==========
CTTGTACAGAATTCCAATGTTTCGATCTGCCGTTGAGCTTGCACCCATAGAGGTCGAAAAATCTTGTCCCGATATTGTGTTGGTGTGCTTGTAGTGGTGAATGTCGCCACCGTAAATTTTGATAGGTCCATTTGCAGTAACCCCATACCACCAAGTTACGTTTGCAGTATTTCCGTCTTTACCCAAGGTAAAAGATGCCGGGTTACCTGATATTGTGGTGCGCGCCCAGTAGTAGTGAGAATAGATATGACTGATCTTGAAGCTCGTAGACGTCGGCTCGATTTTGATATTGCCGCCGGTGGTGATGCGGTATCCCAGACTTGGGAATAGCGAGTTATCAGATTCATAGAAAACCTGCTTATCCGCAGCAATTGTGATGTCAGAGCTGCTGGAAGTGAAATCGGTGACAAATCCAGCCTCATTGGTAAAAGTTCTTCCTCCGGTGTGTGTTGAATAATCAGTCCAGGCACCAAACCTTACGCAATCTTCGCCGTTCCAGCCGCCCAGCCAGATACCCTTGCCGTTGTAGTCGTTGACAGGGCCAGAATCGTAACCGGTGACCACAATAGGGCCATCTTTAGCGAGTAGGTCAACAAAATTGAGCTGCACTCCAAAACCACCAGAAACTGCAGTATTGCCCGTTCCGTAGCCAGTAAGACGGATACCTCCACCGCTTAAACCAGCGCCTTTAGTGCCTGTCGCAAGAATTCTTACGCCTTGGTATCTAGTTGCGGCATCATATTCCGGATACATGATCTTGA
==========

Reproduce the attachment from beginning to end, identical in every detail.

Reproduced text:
CTTGTACAGAATTCCAATGTTTCGATCTGCCGTTGAGCTTGCACCCATAGAGGTCGAAAAATCTTGTCCCGATATTGTGTTGGTGTGCTTGTAGTGGTGAATGTCGCCACCGTAAATTTTGATAGGTCCATTTGCAGTAACCCCATACCACCAAGTTACGTTTGCAGTATTTCCGTCTTTACCCAAGGTAAAAGATGCCGGGTTACCTGATATTGTGGTGCGCGCCCAGTAGTAGTGAGAATAGATATGACTGATCTTGAAGCTCGTAGACGTCGGCTCGATTTTGATATTGCCGCCGGTGGTGATGCGGTATCCCAGACTTGGGAATAGCGAGTTATCAGATTCATAGAAAACCTGCTTATCCGCAGCAATTGTGATGTCAGAGCTGCTGGAAGTGAAATCGGTGACAAATCCAGCCTCATTGGTAAAAGTTCTTCCTCCGGTGTGTGTTGAATAATCAGTCCAGGCACCAAACCTTACGCAATCTTCGCCGTTCCAGCCGCCCAGCCAGATACCCTTGCCGTTGTAGTCGTTGACAGGGCCAGAATCGTAACCGGTGACCACAATAGGGCCATCTTTAGCGAGTAGGTCAACAAAATTGAGCTGCACTCCAAAACCACCAGAAACTGCAGTATTGCCCGTTCCGTAGCCAGTAAGACGGATACCTCCACCGCTTAAACCAGCGCCTTTAGTGCCTGTCGCAAGAATTCTTACGCCTTGGTATCTAGTTGCGGCATCATATTCCGGATACATGATCTTGA